The work by Brannecka et al. is significant for another reason. The variation they found is apparently due to an excess of U-235, and the most likely explanation is enrichment of this isotope by decay of a curium isotope, Cm-247. But no one has detected this short-lived isotope in the Solar System before, and it is only created in certain types of supernovae. This new work, suggesting the existence of supernova-derived atoms in the protoplanetary disk, may have important implications for the evolution of the Solar System, and its relationship to its galactic environment.

    So much for real science. What did ICR make of all this?
    Brian Thomas told his readers that the “variation” detected by Brannecka et al. destroyed the “assumption” of constant decay rates. “The clock is broken,” he declared. Assuming for no good reason that the “variation” meant changes over time, he quoted Brannecka: “This variation implies substantial uncertainties in the ages previously determined by Pb-Pb dating of CAIs.” Thomas’s bias about the invalidity of radiometric dating caused him to imagine something that was never even implied in the Science report. Thomas never discussed the actual magnitude of these “substantial uncertainties” (a reference to the difference as “small” was buried at the end of the article). Much of the article was devoted to ICR’s familiar claims that its RATE project had “nullified the idea that the decay rate has been constant.” Thomas even misinterpreted the RATE results, claiming that only with accelerated decay could “microscopic scars called ‘fission tracks’ have formed” (fission tracks are a standard tool for radiometric dating, and their existence and concentration in rocks, even as measured by RATE, are completely consistent with old-Earth science).
    This article was so incompetent that even ICR couldn’t keep it on the site in its original form. On January 26, it was quietly revised (“for accuracy” according to the fine print at the bottom). 
I don’t know who told ICR about the debacle, but the new version tells me all I need to know about ICR’s atrophied sense of integrity. The honest thing, of course, would have been to withdraw the article, with a full explanation and a public apology to the scientists whose work was so blatantly misrepresented. Instead, ICR kept the article and the references to Brannecka et al., but just diluted some of the claims. For example, “geologists’ cornerstone assumption that the rate of radioactive decay is constant over time is not correct” was changed to the vaguer “geologists’ assumptions about radioactive decay are not always correct.” Although the new article doesn’t say explicitly that the work of Brannecka et al. confirmed accelerated decay, about 40% of it is still devoted to Thomas’s credulous (and now laughably out of context) descriptions of the RATE work on (what else?) accelerated decay. And the new article still falsely says that the scientists’ work “dovetails” with creationist research that undermines the validity of radiometric dating.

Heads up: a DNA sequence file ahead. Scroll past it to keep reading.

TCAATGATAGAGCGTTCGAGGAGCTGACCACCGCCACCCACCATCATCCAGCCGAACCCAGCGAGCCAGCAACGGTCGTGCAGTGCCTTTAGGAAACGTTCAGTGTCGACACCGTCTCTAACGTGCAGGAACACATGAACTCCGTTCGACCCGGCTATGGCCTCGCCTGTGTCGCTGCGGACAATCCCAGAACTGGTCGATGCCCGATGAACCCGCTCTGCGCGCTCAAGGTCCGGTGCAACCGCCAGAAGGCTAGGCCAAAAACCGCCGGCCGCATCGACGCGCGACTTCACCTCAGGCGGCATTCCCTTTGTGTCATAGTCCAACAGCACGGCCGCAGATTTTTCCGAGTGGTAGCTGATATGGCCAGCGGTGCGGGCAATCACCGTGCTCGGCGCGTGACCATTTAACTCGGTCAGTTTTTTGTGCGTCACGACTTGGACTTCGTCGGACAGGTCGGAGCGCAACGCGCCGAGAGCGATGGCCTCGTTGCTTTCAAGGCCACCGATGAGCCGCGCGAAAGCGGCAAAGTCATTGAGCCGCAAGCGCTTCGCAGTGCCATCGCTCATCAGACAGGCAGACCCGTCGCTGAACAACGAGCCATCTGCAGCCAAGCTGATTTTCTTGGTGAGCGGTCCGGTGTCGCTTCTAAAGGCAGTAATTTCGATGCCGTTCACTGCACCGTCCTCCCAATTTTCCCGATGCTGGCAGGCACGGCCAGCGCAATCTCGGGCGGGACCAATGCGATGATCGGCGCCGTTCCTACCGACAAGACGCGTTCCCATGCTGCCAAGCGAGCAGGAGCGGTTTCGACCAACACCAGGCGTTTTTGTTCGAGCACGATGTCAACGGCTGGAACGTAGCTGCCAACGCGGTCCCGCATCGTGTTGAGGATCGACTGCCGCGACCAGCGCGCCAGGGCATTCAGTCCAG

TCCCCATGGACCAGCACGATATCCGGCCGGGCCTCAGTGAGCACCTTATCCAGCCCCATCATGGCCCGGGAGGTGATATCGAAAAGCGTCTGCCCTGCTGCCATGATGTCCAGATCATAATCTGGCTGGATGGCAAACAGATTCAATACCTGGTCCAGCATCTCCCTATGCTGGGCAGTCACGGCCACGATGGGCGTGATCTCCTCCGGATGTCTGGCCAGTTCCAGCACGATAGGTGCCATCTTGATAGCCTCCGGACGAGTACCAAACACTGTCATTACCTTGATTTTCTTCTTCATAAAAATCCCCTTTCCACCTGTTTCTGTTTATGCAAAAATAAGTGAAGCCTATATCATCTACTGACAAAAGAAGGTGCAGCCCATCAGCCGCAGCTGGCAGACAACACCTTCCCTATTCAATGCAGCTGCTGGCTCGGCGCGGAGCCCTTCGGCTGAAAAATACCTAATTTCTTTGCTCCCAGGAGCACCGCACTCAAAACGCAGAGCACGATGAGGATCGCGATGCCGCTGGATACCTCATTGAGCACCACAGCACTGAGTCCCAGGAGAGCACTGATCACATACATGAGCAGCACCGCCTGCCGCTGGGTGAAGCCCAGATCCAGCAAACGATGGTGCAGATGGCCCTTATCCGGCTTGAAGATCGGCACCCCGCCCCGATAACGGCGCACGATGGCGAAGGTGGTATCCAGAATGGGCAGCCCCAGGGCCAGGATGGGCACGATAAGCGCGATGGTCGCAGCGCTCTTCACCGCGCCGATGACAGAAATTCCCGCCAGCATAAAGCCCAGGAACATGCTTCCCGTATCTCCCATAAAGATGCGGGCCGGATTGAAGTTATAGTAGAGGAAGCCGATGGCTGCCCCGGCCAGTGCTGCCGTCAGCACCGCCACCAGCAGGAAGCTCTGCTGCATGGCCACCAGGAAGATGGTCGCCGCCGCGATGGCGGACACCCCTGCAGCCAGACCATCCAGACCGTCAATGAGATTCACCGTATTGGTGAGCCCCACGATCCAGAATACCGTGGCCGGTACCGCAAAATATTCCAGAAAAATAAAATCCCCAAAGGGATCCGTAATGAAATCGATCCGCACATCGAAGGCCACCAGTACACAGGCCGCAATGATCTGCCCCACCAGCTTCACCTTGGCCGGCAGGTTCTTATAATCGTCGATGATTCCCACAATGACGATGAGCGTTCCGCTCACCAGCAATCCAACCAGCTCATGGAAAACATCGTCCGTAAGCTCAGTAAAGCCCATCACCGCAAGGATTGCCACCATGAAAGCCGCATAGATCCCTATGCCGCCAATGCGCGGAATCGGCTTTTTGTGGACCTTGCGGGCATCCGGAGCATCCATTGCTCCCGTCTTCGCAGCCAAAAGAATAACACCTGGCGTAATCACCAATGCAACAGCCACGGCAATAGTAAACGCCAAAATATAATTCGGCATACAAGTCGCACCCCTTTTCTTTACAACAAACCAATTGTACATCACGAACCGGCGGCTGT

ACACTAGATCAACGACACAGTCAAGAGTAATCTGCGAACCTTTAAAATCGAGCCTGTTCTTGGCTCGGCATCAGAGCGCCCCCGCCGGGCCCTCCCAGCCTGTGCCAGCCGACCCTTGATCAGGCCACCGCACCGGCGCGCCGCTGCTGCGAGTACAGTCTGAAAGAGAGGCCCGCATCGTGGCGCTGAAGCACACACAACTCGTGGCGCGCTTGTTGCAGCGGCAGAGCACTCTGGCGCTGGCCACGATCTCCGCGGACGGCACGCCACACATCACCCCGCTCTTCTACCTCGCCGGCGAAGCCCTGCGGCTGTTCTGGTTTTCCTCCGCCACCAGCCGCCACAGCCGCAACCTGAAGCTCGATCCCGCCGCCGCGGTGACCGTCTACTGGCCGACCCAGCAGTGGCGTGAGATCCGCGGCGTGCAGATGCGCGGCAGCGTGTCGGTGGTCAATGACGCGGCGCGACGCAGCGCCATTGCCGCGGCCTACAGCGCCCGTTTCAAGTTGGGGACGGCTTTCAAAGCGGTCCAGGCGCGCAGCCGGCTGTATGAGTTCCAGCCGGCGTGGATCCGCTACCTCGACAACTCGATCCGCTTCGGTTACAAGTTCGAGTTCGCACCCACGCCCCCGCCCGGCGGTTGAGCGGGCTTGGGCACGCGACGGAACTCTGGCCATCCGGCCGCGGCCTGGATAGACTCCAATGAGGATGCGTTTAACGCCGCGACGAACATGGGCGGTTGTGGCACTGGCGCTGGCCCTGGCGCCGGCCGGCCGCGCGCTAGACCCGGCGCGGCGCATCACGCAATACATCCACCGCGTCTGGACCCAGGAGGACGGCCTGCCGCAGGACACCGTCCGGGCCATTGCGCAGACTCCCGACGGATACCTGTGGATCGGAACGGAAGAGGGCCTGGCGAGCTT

The message of ICR’s article hasn’t changed. Their conclusions are immune to facts.
    The first version of ICR’s article can, charitably, be explained away as an act of honest incompetence by “Science Writer” Thomas. The new version demonstrates ICR’s inability to admit a mistake, and their willingness to guide readers to conclusions that have nothing to do with the scientific research they cite.
    ICR’s current article says that the varying isotope ratios “call into question the calculated age of the solar system.” In truth, the work of Brannecka et al. suggests a change in this age estimate – from 4.567 to 4.562 billion years. This tiny correction testifies to the precision and reliability of current radiometric dating technology. ICR’s online description of this work testifies to their willingness to deceive their readers.

[1] "It's Official: Radioactive Isotope Dating Is Fallible" by Brian Thomas.
[2] G. A. Brennecka, S. Weyer, M. Wadhwa, P. E. Janney, J. Zipfel, and A. D. Anbar, “238U/235U Variations in Meteorites: Extant  247Cm and Implications for Pb-Pb Dating”, Science, 327, pp. 449-451 (22 Jan. 2010).  For less-technical online explanations of the research, see the ASU press release and the article by L. Grossman, “Age of Solar System Needs to Be Recalculated,” Wired Science.